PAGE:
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Last week, Michael Gove, the former Secretary of State for Environment, Food and Rural Affairs, gave a speech where he revealed his support for the UK adopting the World Health Organisation’s (WHO) recommended legal limit on the annual mean concentration of PM2.5, which is particulate matter measuring less than 2.5 micrometres and is known to have negative effects for health.

The UK currently has different legal limits for different air pollutants. These limits establish the permitted annual mean concentration for different air pollutants on hourly, daily or yearly intervals. Most of these limits are EU-derived, but the WHO limits are more ambitious than any of the UK’s current ones.

However, air pollution cannot be tackled by only focusing on the UK’s legal limits. An equally important tool to reducing the dangers posed by air pollution is communicating the levels of, and health dangers posed by, air pollution to the public.

The public are aware that air pollution is an problem. Surveys show that the public are alert to air pollution being harmful for heath. For example, 71% of UK adults in 2018 were concerned about the impacts of air pollution on the health of themselves and others, as Bright Blue polling showed.

But a survey from earlier this year found that 65% of UK adults don’t know who to turn to for information and advice on air quality, despite the public prominence of air pollution as an issue.

To communicate current and future levels of the most damaging air pollutants, the Department for Environment, Food and Rural Affairs (DEFRA) maintain the ‘Daily Air Quality Index’ (DAQI), which is an area-based scoring system that assigns an area a score of one to ten to communicate the levels of air pollution in real time, as well as recommend actions and health advice based on their levels.

The DAQI provides a health message alongside this score, as shown below in Figure 1.

The DAQI can also be used to see how the danger posed by air pollution to health varies over the year, as the data is readily available online. This is shown in Chart 1 below for 2018, which shows how many times each region in the UK was given a DAQI score in each of the brackets in Figure 1 above. Each region is assigned a score for each day of the year.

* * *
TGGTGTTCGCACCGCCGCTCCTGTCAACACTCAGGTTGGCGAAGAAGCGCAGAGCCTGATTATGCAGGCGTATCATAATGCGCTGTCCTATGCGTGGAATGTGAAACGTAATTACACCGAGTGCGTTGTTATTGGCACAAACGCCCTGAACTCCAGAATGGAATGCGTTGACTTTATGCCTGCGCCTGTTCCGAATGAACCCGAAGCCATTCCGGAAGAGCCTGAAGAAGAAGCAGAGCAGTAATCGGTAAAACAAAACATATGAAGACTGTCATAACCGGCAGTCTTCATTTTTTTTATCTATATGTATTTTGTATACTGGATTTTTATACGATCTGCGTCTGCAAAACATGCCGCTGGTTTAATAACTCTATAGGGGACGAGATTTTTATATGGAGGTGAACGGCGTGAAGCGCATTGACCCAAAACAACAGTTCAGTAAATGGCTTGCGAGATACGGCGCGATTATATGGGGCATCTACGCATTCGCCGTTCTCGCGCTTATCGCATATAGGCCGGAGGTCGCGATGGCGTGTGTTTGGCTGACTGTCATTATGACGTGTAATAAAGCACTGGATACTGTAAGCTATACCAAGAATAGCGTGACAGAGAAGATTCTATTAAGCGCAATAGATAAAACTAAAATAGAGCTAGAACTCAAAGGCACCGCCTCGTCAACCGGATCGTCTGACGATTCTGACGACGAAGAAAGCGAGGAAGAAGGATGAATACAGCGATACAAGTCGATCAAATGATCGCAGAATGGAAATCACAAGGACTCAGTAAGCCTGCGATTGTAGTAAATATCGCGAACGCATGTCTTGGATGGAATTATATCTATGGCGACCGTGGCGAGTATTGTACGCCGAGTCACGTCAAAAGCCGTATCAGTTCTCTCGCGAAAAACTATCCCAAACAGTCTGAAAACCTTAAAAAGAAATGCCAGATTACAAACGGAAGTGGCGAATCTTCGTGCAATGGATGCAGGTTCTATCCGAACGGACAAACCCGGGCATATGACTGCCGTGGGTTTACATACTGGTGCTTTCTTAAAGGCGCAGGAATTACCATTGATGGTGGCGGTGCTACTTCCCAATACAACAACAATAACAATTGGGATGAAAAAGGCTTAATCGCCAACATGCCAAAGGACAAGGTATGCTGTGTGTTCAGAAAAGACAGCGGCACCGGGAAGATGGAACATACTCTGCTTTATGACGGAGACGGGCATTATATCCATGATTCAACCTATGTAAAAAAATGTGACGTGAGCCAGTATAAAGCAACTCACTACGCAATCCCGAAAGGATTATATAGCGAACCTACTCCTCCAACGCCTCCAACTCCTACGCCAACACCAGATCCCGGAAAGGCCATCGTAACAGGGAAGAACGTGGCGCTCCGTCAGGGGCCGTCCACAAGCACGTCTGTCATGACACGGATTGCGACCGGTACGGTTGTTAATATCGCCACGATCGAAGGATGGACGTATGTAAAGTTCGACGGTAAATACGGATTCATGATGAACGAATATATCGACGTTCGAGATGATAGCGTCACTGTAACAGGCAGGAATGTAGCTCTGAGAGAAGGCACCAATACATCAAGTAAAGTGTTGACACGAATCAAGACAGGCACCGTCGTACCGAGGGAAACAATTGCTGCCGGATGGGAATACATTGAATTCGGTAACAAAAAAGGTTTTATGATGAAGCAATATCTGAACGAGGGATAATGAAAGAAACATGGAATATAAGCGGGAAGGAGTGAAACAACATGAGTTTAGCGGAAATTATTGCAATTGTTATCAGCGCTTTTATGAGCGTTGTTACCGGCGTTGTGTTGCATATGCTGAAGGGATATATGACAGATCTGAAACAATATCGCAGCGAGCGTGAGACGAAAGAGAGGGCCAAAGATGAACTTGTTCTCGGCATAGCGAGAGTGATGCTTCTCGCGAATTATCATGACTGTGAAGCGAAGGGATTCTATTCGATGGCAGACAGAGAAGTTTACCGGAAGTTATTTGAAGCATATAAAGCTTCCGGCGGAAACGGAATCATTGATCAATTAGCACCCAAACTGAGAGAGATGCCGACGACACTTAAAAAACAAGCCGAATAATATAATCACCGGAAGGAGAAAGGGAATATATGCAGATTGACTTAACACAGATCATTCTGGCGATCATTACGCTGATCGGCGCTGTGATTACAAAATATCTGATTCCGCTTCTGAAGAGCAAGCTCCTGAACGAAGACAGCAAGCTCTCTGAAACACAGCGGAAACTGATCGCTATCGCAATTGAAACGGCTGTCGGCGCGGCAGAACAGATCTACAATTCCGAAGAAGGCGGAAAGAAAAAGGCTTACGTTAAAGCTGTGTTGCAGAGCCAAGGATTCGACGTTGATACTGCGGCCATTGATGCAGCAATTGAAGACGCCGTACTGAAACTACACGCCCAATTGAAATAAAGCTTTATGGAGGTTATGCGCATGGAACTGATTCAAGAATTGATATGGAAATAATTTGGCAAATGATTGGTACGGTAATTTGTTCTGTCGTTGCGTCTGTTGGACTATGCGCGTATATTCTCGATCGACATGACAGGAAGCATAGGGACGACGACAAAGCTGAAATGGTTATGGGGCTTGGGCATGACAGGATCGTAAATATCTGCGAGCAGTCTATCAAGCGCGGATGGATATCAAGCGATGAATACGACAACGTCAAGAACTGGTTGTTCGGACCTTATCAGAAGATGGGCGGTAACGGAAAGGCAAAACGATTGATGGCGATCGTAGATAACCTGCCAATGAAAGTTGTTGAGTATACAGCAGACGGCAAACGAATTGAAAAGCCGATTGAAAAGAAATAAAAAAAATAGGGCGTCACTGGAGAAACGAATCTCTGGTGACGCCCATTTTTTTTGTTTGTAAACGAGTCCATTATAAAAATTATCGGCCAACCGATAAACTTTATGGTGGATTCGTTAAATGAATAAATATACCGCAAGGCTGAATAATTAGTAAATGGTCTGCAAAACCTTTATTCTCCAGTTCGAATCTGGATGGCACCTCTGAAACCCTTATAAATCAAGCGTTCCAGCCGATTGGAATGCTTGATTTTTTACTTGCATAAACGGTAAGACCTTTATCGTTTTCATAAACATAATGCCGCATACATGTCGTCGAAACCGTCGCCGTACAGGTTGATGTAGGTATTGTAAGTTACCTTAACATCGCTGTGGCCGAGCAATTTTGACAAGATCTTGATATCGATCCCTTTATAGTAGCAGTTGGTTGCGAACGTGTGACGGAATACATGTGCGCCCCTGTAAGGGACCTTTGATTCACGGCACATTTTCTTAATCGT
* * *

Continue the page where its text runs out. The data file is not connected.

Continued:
Chart 1. The total number of times each DAQI bracket was scored across geographic regions by month, 2018.

Source: UK Air Information Resources, “DAQI regional data”, (2019)

Clearly, air pollution was worse between March and July last year, with the average DAQI score peaking in May at roughly 3.5. This was due to high summer temperatures last year, generating high levels of ozone (O3) and therefore increasing the average regional DAQI score.

This tell us that air quality in the UK, on average, is good enough for the official health advice to be “enjoy your usual outdoor activities” almost all year round. Indeed, only 0.4% of DAQI scores issued for regions in the UK were “high” or “very high” last year, meaning 99.6% of regional DAQI scores were low enough for people to “enjoy their normal outdoor activities”.

However the awareness of where to find information like the DAQI amongst the public is low. The Government is taking action on improving the communication of air pollution, as the recent Clean Air Strategy 2019 reflects through proposing personalised messaging systems during high air pollution episodes.

But more needs to be done. More creative ways of communicating air pollution risks should be considered by Government to tackle this issue, as a recent Public Health England report suggested.

Recent examples include targeted social media campaigns, creative academic studies to make air pollution relevant to people’s lives, and even air pollution art exhibitions.


With Michael Gove announcing his ambition for the WHO limit on PM2.5, post-Brexit air quality limits look to improve.

Yet more needs to be done to arm people with the knowledge of how air pollution can be dangerous and how they can avoid it. Legal limits are important to reduce air pollution, but so is providing people with knowledge of the levels and dangers of air pollution. This allows the public reduce their own exposure to, and therefore harm from, air pollution.

William Nicolle is a Researcher at Bright Blue.